Neither of the two most important features of the current system of electing the President (namely, universal suffrage, and the 48 state-by-state winner-take-all method) are in the U.S. Constitution. Neither was the choice of the Founders when they went back to their states to organize the nation's first presidential election.

    In 1789, in the nation's first election, the people had no vote for President in most states, only men who owned a substantial amount of property could vote, and only three states used the state-by-state winner-take-all method to award electoral votes.

    The current 48 state-by-state winner-take-all method (i.e., awarding all of a state's electoral votes to the candidate who receives the most popular votes in a particular state) is not entitled to any special deference based on history or the historical meaning of the words in the U.S. Constitution. It is not mentioned in the U.S. Constitution, the debates of the Constitutional Convention, or the Federalist Papers. The actions taken by the Founding Fathers make it clear that they never gave their imprimatur to the winner-take-all method.

    The constitutional wording does not encourage, discourage, require, or prohibit the use of any particular method for awarding the state's electoral votes.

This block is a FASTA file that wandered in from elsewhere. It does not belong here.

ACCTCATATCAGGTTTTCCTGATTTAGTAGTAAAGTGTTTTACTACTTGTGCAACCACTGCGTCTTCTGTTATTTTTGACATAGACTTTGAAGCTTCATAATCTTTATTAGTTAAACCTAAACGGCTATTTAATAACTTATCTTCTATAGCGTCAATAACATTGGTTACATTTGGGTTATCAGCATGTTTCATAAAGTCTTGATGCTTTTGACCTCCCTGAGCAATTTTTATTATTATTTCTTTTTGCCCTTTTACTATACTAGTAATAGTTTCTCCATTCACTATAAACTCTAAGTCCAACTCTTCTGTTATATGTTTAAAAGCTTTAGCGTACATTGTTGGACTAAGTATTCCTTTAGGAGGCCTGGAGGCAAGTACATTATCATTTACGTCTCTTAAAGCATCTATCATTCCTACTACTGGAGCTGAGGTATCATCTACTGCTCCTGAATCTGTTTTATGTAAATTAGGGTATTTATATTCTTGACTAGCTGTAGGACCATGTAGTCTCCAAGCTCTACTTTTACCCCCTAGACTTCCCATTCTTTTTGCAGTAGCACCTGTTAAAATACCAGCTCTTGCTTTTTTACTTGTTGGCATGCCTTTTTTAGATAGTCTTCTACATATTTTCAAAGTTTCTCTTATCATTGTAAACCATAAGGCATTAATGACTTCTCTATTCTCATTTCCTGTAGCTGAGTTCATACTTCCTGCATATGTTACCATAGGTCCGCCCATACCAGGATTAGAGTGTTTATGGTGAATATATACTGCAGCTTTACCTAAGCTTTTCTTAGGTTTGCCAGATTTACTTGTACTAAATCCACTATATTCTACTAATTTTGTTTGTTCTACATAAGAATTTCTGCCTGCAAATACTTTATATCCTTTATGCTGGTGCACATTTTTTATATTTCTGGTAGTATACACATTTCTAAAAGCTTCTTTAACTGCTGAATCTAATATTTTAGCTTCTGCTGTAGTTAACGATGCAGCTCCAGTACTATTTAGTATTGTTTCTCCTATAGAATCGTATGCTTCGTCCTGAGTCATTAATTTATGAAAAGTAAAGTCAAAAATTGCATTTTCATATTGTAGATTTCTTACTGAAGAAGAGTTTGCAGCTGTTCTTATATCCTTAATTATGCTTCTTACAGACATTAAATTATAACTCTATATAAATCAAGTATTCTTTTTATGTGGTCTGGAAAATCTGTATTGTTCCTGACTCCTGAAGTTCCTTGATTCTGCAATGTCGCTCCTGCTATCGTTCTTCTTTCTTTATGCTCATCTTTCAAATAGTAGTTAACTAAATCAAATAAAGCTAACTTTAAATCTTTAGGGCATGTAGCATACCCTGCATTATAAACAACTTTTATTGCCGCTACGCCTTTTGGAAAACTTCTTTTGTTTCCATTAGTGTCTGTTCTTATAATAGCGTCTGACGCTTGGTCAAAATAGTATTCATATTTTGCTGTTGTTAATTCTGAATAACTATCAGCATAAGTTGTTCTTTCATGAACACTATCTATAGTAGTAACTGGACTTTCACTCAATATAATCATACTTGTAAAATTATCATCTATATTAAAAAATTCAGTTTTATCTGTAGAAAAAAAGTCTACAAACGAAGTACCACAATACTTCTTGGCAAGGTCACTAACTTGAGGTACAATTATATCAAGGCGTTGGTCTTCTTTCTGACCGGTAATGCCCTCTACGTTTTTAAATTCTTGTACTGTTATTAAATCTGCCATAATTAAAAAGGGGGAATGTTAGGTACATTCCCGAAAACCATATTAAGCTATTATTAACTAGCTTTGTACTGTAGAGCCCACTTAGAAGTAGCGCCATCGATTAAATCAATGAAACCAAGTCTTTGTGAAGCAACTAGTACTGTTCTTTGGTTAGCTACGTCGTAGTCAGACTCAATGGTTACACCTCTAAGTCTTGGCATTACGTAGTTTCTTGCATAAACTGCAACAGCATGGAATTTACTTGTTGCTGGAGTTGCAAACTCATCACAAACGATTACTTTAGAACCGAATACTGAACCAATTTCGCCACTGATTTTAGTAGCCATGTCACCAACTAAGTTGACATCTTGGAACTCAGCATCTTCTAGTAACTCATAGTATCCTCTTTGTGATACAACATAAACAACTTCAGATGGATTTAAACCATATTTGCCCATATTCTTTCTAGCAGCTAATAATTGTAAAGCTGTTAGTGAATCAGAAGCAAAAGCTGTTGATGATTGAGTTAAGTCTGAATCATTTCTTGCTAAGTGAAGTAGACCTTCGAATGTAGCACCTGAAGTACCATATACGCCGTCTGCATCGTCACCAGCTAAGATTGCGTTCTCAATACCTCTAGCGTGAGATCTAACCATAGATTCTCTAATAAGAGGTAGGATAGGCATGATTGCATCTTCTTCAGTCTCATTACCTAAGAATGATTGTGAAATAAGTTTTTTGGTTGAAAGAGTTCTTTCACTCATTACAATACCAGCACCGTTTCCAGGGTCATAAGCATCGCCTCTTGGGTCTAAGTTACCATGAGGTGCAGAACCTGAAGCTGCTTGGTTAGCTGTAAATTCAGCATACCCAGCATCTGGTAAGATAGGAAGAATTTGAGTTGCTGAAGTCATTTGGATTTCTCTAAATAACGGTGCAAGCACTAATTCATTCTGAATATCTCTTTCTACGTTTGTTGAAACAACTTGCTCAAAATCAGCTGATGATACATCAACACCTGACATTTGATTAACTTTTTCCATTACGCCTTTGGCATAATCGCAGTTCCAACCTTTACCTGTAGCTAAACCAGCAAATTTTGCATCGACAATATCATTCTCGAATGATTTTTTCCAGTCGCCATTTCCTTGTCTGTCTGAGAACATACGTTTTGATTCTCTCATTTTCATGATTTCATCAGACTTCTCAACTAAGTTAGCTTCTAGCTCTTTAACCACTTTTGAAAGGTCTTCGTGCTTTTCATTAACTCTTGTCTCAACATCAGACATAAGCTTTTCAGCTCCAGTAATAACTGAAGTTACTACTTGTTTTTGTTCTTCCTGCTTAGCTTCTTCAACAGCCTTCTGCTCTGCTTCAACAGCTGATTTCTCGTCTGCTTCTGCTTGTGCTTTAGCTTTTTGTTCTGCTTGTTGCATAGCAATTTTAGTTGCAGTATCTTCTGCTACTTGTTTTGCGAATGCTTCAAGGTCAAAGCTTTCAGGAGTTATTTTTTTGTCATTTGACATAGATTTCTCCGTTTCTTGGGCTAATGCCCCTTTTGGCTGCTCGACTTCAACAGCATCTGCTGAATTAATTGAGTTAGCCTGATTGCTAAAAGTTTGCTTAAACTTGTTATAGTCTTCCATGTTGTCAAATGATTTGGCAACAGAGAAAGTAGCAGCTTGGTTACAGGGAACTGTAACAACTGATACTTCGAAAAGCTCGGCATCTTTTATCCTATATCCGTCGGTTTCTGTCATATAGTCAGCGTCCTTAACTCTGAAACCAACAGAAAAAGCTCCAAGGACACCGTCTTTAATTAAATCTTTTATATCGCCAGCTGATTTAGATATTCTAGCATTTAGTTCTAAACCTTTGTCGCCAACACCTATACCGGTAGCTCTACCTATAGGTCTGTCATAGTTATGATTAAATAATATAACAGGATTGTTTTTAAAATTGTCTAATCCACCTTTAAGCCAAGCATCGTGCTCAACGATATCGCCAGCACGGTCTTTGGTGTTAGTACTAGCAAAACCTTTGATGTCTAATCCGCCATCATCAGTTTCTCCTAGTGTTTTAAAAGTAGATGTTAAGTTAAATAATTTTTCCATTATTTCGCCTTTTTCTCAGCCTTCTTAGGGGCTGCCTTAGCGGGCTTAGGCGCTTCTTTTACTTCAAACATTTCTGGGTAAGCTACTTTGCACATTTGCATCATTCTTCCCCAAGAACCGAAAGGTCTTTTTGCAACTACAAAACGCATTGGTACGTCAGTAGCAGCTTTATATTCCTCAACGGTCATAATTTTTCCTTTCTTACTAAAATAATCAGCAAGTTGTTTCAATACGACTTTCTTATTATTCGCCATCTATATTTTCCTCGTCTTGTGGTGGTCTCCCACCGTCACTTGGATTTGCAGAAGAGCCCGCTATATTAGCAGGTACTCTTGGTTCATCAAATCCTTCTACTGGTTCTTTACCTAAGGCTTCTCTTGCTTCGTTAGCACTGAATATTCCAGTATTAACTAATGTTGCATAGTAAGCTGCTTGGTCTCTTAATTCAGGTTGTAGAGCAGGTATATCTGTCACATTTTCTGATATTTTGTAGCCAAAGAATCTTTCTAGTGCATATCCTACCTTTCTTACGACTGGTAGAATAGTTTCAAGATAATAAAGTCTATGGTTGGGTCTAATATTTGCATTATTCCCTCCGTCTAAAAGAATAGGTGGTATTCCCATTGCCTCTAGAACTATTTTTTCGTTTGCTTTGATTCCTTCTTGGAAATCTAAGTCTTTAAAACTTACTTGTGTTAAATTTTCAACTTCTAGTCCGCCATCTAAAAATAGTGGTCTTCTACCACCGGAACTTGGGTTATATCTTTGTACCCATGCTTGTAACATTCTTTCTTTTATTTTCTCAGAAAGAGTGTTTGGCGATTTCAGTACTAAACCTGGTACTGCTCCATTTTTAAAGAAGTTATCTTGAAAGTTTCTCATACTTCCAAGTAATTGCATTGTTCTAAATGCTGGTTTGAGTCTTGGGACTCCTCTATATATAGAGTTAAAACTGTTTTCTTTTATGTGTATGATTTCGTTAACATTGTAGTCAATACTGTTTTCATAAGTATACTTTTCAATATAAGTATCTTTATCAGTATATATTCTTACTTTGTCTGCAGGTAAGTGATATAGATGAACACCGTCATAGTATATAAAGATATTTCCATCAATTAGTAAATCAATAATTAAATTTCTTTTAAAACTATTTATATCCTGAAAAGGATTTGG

As a result of changes in state laws enacted since 1789, the people have the right to vote for presidential electors in 100% of the states, there are no property requirements for voting in any state, and the state-by-state winner-take-all method is used by 48 of the 50 states. States can, and frequently have, changed their method of awarding electoral votes over the years. Maine and Nebraska do not use the winner-take-all method– a reminder that an amendment to the U.S. Constitution is not required to change the way the President is elected.

    The normal process of effecting change in the method of electing the President is specified in the U.S. Constitution, namely action by the state legislatures. This is how the current system was created, and this is the built-in method that the Constitution provides for making changes. The abnormal process is to go outside the Constitution, and amend it.

  18. [18] 
    mvymvy wrote:

    The idea that recounts will be likely and messy with National Popular Vote is distracting.

    The 2000 presidential election was an artificial crisis created because of Bush's lead of 537 popular votes in Florida. Gore's nationwide lead was 537,179 popular votes (1,000 times larger). Given the miniscule number of votes that are changed by a typical statewide recount (averaging only 274 votes); no one would have requested a recount or disputed the results in 2000 if the national popular vote had controlled the outcome. Indeed, no one (except perhaps almanac writers and trivia buffs) would have cared that one of the candidates happened to have a 537-vote margin in Florida.

    Recounts are far more likely in the current system of state-by-state winner-take-all methods.

    The possibility of recounts should not even be a consideration in debating the merits of a national popular vote. No one has ever suggested that the possibility of a recount constitutes a valid reason why state governors or U.S. Senators, for example, should not be elected by a popular vote.